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Sunshine, Zoysia, and Grass Performance in Asia


There are four grasses in the image above (click on it to get a larger view). We are looking at Tifeagle and Novotek (both are Cynodon hybrids), Sea Isle Supreme (Paspalum vaginatum), and a fine-bladed zoysia, probably Zoysia pacifica. This is a test on a shaded green in Manila. The green is maintained for seashore paspalum. The seashore paspalum can handle this shade, although it has a relatively coarse leaf blade compared to the zoysia. Both types of Cynodon fail to produce an acceptable putting surface in this type of shaded condition under which both seashore paspalum and zoysia can produce a good stand of turf.

Zoysia-green-wack-wackIn fact, this zoysia produces a really superb putting surface, as seen at right, a photo I took on the 18th green at Wack Wack Golf and Country Club during last week's Philippine Open. It requires very little in the way of fertilizer, few pesticides, and is able to tolerate the low sunshine levels and tree or building shade that can cause Cynodon, with its higher light requirement, to fail. Wack Wack recently underwent a renovation and the Club made a wise choice to keep the native zoysia on greens and the native carpetgrass everywhere else. There are beautiful mature trees across the property, and other grasses would not produce such fine surfaces in these low light conditions, but the zoysia and Axonopus thrive.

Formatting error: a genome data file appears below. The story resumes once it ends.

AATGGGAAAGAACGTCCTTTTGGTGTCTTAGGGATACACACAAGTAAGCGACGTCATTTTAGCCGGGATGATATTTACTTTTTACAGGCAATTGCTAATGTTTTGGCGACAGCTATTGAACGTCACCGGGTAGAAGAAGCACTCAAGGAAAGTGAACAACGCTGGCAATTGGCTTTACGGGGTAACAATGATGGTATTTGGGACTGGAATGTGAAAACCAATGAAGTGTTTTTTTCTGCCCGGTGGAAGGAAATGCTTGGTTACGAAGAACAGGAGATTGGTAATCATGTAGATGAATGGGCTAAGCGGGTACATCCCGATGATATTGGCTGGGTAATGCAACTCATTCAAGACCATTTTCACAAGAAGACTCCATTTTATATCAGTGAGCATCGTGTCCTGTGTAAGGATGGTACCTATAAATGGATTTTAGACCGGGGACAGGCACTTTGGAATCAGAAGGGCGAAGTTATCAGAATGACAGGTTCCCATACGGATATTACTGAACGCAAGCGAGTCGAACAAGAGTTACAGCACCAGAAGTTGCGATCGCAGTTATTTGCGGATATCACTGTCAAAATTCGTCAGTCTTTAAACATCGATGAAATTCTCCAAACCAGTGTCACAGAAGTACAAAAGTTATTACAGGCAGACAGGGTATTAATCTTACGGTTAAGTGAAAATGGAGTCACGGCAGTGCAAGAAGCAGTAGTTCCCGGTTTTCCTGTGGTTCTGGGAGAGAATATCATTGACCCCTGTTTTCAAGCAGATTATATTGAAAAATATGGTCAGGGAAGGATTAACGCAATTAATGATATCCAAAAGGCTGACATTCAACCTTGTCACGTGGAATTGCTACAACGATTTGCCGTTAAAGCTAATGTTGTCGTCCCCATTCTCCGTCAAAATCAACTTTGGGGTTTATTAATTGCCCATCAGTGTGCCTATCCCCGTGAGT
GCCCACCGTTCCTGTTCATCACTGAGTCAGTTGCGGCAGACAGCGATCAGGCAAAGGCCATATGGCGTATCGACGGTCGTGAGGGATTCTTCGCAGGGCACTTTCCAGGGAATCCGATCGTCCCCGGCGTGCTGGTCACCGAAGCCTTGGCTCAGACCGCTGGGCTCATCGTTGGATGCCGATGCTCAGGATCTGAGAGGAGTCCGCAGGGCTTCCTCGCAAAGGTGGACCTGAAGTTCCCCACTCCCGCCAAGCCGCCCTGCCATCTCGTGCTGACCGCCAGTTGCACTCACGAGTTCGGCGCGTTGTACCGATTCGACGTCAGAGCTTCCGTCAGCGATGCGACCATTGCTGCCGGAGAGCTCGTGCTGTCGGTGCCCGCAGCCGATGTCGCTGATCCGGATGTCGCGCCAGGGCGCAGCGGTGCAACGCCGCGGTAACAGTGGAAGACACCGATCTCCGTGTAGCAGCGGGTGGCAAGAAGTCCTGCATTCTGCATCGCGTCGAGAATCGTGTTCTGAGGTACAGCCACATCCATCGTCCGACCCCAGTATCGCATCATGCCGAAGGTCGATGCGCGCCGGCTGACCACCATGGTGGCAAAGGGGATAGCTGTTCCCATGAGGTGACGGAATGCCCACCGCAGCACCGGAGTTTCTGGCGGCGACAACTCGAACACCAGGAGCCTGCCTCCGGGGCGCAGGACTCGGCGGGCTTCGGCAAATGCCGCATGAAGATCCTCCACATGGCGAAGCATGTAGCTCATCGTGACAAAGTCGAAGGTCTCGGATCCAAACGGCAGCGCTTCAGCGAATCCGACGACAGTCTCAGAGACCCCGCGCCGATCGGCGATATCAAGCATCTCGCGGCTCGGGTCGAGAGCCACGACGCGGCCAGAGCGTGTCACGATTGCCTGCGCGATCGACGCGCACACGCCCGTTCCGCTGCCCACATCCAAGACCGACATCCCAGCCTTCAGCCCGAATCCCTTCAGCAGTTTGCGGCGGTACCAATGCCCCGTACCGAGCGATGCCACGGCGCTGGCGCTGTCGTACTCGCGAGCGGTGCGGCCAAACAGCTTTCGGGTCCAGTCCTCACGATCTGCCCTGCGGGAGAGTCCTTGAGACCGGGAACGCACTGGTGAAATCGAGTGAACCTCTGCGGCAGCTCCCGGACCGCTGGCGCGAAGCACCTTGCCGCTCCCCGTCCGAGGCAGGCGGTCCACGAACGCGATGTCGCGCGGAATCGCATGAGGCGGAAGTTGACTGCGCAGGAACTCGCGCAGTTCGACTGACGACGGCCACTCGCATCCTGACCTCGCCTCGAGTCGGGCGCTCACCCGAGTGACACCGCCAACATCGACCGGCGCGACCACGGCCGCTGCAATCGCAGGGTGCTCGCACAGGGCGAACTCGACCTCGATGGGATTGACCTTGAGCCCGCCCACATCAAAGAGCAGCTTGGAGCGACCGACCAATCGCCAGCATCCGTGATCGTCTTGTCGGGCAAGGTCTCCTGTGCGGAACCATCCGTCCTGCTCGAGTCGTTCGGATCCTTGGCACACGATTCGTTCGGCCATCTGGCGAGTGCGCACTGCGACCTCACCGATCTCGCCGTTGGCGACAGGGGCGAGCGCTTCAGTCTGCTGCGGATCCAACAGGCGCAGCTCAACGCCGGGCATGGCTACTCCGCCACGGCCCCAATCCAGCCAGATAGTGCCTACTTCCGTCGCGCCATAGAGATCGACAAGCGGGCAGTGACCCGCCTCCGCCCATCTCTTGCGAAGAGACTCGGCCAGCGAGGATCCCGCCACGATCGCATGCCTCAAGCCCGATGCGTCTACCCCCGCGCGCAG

Many people ask me "what type of zoysia is that?" My best answer is that it is probably a type of Zoysia pacifica (previously called Zoysia tenuifolia), and I base that on a paper published in 2005 by Akamine et al. in volume 33 of the Journal of the Japanese Society of Turfgrass Science entitled "Morphological Characteristics of Zoysia tenuifolia Willd." In the research project reported in that paper, Akamine et al. found that Z. pacifica leaves are folded in the sheath, as compared to Z. matrella leaves which are rolled in the sheath. Upon close inspection, I found that the fine-bladed zoysia from the greens at Wack Wack has folded leaves, while the leaves of a typical Zoysia matrella from Japan were rolled.


For more information about sunshine, shade, turfgrass performance in Asia, and links to a lot more information about assessing the sunshine hours close to your location, here is a video I've recorded with Dr. Larry Stowell from PACE Turf about light.


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